Verifying a domain in Amazon SES allows you to send emails from any identity associated with that domain. For example, if you create and verify a domain identity called example.com, you don’t need to create separate subdomain identities for a.example.com, a.b.example.com, nor separate email address identities for [email protected], [email protected], and so on. Therefore, the settings for the domain remain the same for all From addresses and you cannot separate you sending activity. You can use this solution to verify the From address without setting up an inbox and differentiate sending activity and tracking based on settings. The benefits of having different email settings from the domain are mentioned below.

Benefits of verifying the email separately for the same domain:

1) When you verify the email along with your domain, you can keep the settings different for the two Identities. You can setup different Configuration sets, notifications and dedicated IP pools for the verified email. This separation enables you to manage domain and email settings independently.
2) You can have two separate emails for sending transaction ([email protected]) and Marketing emails ([email protected]). After assigning different configuration sets, you can monitor the bounces and complaints separately for the sender. A best practice here would be separating the Transactional and Marketing in sub domains. Having both types in the same domain can adversely affect the reputation for your domain, and reduce deliverability of your transactional emails.
3) Using different dedicated IP pools, you can separate the sending IPs for Marketing and transaction or any other emails. Thus, your IP reputation for one use case is not affected by any other emails.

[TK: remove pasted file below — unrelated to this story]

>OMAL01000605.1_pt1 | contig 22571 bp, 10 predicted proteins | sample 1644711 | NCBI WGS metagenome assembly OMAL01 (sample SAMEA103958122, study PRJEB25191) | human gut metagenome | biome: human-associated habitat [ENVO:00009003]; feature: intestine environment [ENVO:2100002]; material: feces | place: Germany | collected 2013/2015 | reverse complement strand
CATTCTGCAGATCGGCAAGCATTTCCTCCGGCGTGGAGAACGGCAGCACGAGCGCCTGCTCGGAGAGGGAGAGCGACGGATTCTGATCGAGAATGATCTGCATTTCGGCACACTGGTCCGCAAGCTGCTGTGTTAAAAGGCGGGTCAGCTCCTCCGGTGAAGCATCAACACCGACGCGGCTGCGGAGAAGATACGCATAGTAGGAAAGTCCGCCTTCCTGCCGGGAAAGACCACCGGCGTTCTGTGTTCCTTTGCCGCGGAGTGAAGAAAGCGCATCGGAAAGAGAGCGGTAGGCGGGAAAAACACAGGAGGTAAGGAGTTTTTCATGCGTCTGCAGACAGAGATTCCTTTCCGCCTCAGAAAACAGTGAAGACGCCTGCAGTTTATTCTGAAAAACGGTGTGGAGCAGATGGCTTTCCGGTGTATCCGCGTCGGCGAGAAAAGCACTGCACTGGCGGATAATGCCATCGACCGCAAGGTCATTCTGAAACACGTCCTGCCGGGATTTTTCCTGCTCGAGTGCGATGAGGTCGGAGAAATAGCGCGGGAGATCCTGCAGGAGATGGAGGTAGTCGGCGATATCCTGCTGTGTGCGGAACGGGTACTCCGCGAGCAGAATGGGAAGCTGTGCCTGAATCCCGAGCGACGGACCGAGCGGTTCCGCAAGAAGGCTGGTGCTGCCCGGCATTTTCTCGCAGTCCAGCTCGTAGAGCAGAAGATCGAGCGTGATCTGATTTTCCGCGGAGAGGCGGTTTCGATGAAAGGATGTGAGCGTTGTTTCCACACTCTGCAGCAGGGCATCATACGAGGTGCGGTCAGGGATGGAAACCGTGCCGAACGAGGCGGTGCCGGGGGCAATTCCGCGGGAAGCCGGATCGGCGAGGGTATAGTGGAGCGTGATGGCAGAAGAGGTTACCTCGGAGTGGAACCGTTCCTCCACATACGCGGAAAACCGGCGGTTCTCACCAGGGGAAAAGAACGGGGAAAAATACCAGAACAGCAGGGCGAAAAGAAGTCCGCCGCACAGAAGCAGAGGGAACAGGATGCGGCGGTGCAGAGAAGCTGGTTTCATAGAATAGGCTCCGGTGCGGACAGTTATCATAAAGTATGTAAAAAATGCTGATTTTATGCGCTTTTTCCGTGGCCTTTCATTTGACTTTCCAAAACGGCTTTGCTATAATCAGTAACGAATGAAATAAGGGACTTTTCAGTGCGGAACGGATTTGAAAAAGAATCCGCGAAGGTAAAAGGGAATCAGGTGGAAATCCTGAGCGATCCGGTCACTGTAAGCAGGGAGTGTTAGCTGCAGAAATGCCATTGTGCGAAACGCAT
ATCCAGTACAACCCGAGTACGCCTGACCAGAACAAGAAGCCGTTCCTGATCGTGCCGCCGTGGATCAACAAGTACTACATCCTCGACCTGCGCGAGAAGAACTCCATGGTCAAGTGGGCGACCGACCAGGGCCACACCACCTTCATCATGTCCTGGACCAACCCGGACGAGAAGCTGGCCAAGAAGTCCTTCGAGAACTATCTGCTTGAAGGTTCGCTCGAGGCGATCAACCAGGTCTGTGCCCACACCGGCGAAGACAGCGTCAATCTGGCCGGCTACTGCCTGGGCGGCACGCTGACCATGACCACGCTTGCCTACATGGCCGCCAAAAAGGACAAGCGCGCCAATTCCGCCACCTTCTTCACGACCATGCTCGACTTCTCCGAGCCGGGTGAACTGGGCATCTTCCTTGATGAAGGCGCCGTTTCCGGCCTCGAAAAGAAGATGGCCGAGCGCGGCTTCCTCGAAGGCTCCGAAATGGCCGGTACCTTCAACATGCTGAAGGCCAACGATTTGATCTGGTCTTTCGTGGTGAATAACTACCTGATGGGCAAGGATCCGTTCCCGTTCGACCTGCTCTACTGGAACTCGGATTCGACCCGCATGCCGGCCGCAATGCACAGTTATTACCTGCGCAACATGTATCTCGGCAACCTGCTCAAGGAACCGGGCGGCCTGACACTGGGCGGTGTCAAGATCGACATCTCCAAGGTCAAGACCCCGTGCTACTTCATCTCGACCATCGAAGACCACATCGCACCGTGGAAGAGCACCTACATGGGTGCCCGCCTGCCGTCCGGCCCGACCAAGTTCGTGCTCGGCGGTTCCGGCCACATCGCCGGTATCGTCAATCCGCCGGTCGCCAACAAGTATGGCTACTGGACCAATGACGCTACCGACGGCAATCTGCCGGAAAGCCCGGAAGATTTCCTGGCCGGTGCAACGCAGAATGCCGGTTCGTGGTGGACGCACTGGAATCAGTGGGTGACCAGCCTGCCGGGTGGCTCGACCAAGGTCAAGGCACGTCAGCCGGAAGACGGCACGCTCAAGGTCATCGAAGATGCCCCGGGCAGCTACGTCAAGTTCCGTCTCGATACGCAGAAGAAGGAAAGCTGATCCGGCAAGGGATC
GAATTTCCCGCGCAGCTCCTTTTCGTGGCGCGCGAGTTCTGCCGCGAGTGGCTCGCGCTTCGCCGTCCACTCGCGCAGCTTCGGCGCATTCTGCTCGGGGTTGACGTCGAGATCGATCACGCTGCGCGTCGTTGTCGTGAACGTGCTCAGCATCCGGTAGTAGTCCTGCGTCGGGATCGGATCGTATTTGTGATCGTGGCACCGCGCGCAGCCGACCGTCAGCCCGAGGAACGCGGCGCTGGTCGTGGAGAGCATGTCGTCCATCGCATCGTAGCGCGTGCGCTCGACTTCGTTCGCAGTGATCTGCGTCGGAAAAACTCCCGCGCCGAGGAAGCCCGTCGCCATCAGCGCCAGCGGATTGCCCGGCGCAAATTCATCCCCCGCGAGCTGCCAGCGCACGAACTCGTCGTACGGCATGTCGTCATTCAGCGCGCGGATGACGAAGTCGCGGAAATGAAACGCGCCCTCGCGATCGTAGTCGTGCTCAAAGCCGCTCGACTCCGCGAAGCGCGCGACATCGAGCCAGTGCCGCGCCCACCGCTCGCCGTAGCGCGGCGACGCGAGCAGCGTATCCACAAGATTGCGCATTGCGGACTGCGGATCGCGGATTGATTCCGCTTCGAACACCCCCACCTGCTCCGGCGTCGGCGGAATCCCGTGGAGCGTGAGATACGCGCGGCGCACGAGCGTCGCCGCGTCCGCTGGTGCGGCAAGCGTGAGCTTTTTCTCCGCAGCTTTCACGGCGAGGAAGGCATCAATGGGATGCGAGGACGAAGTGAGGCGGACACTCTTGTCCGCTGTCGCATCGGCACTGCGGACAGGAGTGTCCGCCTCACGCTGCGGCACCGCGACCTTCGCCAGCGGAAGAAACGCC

1) An active AWS account.
2) Administrative Access to the Amazon SES Console and Amazon Simple Storage Service(S3) console.
3) A verified identity (Domain) with an MX record for the domain pointing to a Receiving Endpoint in one of the following region in Amazon SES.

Region Name Region Receiving Endpoint
US East (N. Virginia) us-east-1 inbound-smtp.us-east-1.amazonaws.com
US West (Oregon) us-west-2 inbound-smtp.us-west-2.amazonaws.com
Europe (Ireland) eu-west-1 inbound-smtp.eu-west-1.amazonaws.com

Solution walkthrough

In order to verify the email in SES, we need to verify the link send from Amazon SES in the email inbox. We will setup receiving rule set and add S3 bucket with required permissions to store emails from Amazon SES in S3 bucket. After receiving the email in S3 bucket, download the email to get the verification link. Open the verification link in a browser to complete the process.

Step 1 : How to setup SES Email Receiving Ruleset for S3 bucket

1) Open the Amazon SES console.
2) In the navigation pane, under Configuration, choose Email Receiving.
Email Receiving Rule set

3) To create a new rule set, choose Create a Rule Set, enter a rule set name, and then choose Create a Rule Set.
Note: If you create a new rule set, select the rule set, and then choose Set as Active Rule Set. Only one of your receipt rule sets can be the active rule set at any given time.